There is no perfect answer to what is the right size of board. Some boards are even made to be ridden at a smaller size than what is considered normal. The size of your board is determined by a combination of your height, weight, ability, and style of riding. Each board manufacturer provides charts to help determine the correct height and weight range that is suitable for that size of board. These charts will give a starting point for picking a size. The longer the board, the more stable it is at high speed, but also the tougher it is to control. The shorter the board, the easier it is to maneuver, but the less stable it is at high speeds. Another factor riders consider when selecting length is the type of riding it will be used for — Freestyle riders tend to choose shorter, more maneuverable boards All-Mountain riders tend to prefer longer, more stable boards.
The shape a snowboard has when it is laid flat is called its profile. This shape determines the way a board contacts the snow and thus effects its performance. Although profile shapes are continuing to evolve, they all fall into one of these four categories: Camber, Rocker, Flat, and Hybrid.
- Camber– Camber is the shape that started it all. When a camber board is laid flat, you will see an arch or bow from one contact point to the next. Traditional camber is from tip to tail. This arch pushes the contact points into the snow when on edge providing superior edge control. Camber provides great pop to your ollie’s and powerful energy transfer through your turns. Because of the way camber presses the edges of the tip in tail into contact with the snow, it can be unforgiving for a beginner rider and harder to keep afloat in powder.
- Rocker– Rocker is almost the exact opposite of a camber profile. Rocker is a bend in the board from tip to tail in a rocker shape. This profile brings the tip and the tail of the board up off the snow when flat, preventing the dreaded edge catch for beginners and provided added float in powder.
- Flat– A flat board profile provides more contact to the snow than a rocker profile while still providing less edge catch for a beginner than a camber board. Flat board profiles have more pop than a rocker board and are more stable at higher speeds.
- Hybrid– This type of board profile is a combination of both rocker and camber or even all three. A large percentage of boards today are some combination of these profiles. The typical hybrid board profile is rockered in the center of the board, then has two camber zones under the feet, and then is rockered again on the tip and tail. This combination allows the board to be forgiving when riding flat, but when on edge still utilizes camber to grip the snow offering the control on groomers you need and the float in powder that you want.
Most boards have wood cores, which are durable and lightweight. Wood cores absorb vibrations well and give the board a snappy feel. Higher priced boards use better materials such as carbon fiber, different types of wood, laminates, quality of base materials, and edges. So more expensive boards deliver a higher quality ride and will last you much longer than the cheap options.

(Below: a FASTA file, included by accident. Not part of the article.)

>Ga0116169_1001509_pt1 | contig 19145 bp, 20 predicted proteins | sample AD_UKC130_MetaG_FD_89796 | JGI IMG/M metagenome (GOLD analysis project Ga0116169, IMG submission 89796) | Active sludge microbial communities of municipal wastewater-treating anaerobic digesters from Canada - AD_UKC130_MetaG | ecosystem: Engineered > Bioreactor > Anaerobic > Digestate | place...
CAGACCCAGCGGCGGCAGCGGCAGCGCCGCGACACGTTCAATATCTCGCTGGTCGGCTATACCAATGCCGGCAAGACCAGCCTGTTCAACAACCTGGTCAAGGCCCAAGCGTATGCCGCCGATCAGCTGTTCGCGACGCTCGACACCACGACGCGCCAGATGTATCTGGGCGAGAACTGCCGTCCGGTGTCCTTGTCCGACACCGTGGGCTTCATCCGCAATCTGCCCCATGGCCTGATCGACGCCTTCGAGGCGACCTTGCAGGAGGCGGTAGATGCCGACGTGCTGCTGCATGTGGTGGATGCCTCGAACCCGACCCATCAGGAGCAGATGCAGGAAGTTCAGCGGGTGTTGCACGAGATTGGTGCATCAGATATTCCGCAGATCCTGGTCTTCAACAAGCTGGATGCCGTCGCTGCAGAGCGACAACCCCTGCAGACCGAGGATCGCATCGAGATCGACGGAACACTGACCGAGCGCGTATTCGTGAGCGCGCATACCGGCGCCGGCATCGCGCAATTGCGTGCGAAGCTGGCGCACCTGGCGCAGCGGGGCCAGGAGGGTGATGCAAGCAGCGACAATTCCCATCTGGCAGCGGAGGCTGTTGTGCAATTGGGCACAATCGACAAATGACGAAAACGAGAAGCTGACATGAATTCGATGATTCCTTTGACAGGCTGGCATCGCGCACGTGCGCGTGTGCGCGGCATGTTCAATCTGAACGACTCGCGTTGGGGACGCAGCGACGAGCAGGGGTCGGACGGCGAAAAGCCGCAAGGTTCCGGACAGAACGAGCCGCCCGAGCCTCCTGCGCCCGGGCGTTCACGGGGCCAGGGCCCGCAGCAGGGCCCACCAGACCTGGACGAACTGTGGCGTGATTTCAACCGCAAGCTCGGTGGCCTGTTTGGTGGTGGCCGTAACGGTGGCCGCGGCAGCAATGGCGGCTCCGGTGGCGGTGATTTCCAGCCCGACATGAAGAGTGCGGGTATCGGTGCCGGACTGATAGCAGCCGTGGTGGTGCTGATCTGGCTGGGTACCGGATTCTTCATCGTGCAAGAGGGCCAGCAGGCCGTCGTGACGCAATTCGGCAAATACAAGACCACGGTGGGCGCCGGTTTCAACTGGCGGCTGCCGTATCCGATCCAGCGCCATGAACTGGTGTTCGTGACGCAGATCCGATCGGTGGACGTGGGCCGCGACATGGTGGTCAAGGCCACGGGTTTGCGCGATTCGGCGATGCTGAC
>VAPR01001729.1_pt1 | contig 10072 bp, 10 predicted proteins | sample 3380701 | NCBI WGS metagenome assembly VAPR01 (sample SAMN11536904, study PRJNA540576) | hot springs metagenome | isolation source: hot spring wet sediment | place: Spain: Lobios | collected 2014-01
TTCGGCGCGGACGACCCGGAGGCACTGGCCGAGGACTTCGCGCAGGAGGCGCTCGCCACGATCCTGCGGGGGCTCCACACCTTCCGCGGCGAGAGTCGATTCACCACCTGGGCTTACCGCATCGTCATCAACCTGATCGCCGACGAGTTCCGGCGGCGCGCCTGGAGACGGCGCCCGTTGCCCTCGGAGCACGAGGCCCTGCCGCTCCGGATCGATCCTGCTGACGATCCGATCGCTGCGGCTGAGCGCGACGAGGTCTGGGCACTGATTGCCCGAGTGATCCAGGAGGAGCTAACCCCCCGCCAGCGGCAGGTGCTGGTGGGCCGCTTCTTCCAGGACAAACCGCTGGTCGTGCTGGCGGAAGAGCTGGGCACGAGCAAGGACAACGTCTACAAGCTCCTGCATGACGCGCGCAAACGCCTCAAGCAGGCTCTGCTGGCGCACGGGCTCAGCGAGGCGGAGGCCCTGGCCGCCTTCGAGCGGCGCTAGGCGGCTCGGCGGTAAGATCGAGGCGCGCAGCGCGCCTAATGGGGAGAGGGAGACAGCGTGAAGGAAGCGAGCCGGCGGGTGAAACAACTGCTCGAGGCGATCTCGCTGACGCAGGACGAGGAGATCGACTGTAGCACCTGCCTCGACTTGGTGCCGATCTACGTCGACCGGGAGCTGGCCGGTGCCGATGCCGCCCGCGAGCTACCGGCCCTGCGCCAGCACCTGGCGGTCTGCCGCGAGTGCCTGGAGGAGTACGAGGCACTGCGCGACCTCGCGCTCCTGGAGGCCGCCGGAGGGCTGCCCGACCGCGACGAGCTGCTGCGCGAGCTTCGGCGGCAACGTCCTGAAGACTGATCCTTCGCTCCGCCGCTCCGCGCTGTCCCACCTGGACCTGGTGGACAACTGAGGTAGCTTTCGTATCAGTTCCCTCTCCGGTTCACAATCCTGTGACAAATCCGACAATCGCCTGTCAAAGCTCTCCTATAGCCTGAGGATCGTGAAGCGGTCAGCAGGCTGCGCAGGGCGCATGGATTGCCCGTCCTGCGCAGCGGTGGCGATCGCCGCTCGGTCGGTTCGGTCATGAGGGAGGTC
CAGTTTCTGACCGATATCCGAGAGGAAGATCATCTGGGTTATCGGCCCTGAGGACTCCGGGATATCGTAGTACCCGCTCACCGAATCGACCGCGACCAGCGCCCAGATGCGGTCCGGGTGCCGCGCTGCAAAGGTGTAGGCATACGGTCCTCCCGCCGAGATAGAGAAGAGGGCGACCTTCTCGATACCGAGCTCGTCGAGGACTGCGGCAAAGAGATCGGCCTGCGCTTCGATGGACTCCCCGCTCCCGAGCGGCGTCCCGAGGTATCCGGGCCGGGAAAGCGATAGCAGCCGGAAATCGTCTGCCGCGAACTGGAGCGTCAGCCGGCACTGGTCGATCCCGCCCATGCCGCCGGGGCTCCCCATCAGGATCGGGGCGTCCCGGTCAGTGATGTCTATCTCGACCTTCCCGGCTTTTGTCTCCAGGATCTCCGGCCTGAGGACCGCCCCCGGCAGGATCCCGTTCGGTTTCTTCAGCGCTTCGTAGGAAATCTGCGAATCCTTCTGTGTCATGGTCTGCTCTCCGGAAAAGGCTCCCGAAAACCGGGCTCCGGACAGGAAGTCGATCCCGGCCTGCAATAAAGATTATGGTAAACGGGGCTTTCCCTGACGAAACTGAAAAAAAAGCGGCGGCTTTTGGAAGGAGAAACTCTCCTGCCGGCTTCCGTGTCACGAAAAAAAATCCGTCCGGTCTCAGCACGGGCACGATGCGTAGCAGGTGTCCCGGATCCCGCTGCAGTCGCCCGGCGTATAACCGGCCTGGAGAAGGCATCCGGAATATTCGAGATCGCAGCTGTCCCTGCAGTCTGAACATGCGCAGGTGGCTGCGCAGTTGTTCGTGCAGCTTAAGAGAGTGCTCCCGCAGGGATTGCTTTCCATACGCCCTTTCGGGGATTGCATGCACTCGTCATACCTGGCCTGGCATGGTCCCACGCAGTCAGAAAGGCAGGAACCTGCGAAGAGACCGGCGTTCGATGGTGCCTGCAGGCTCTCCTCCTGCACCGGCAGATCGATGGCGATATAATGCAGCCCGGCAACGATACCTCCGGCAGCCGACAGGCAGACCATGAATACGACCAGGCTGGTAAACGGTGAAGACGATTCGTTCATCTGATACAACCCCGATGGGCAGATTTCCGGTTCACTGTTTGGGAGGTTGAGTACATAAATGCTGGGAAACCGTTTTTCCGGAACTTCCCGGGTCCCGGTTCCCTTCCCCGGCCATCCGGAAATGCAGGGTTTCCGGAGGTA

Quick Beginners Guide
Choosing your first board can be overwhelming. In this section, we will simplify the aspects of selecting a board to those that best benefit a beginning rider. So how do you know if you are a beginner rider? A beginner rider is still learning how to control their board and link turns. Beginners typically have little to no control over their toeside edge and have trouble riding switch.
- Type of Board– All-mountain boards are best suited for a beginners first board, because of their overall versatility. Buying an all-mountain board ensures that as you progress in your riding ability, you have a board well suited for whatever style of riding you end up preferring.
- Flex– As you start on your snowboarding journey, you will want a board with a decent amount of flex because a softer board takes less muscle to control and is far easier to command. This means you’ll spend less time on your rump and more time on the runs.
- Rocker/Camber profile– The most beginner-friendly boards have a flat or full rocker profile. These two profiles ensure that the tip and tail of the board are rockered up off of the snow, making learning how to snowboard much friendlier. A cambered board would be much harder to control, and it will be much more likely that a beginner would catch their edges, making the learning process full of harder falls.
- Size– It is beneficial for a beginner rider to choose a board that is 2-4cm smaller than their normal recommended size. This difference in size is negligible when it comes to hindering your progression down the line but will significantly increase your control as you start your progression.
As you shop for your first snowboard, pay attention to the manufacturer’s labels because they will often let you know if the board is suitable for a beginner or not. Don’t give in to the temptation to purchase a board that is outside of your ability level just so you can grow into it. Beginner boards and profiles are designed to help you progress, and as you get better, they will still work great for you. If you purchase a board that is made for an intermediate or expert rider, learning may be more difficult and frustrating. Keep it simple and have fun!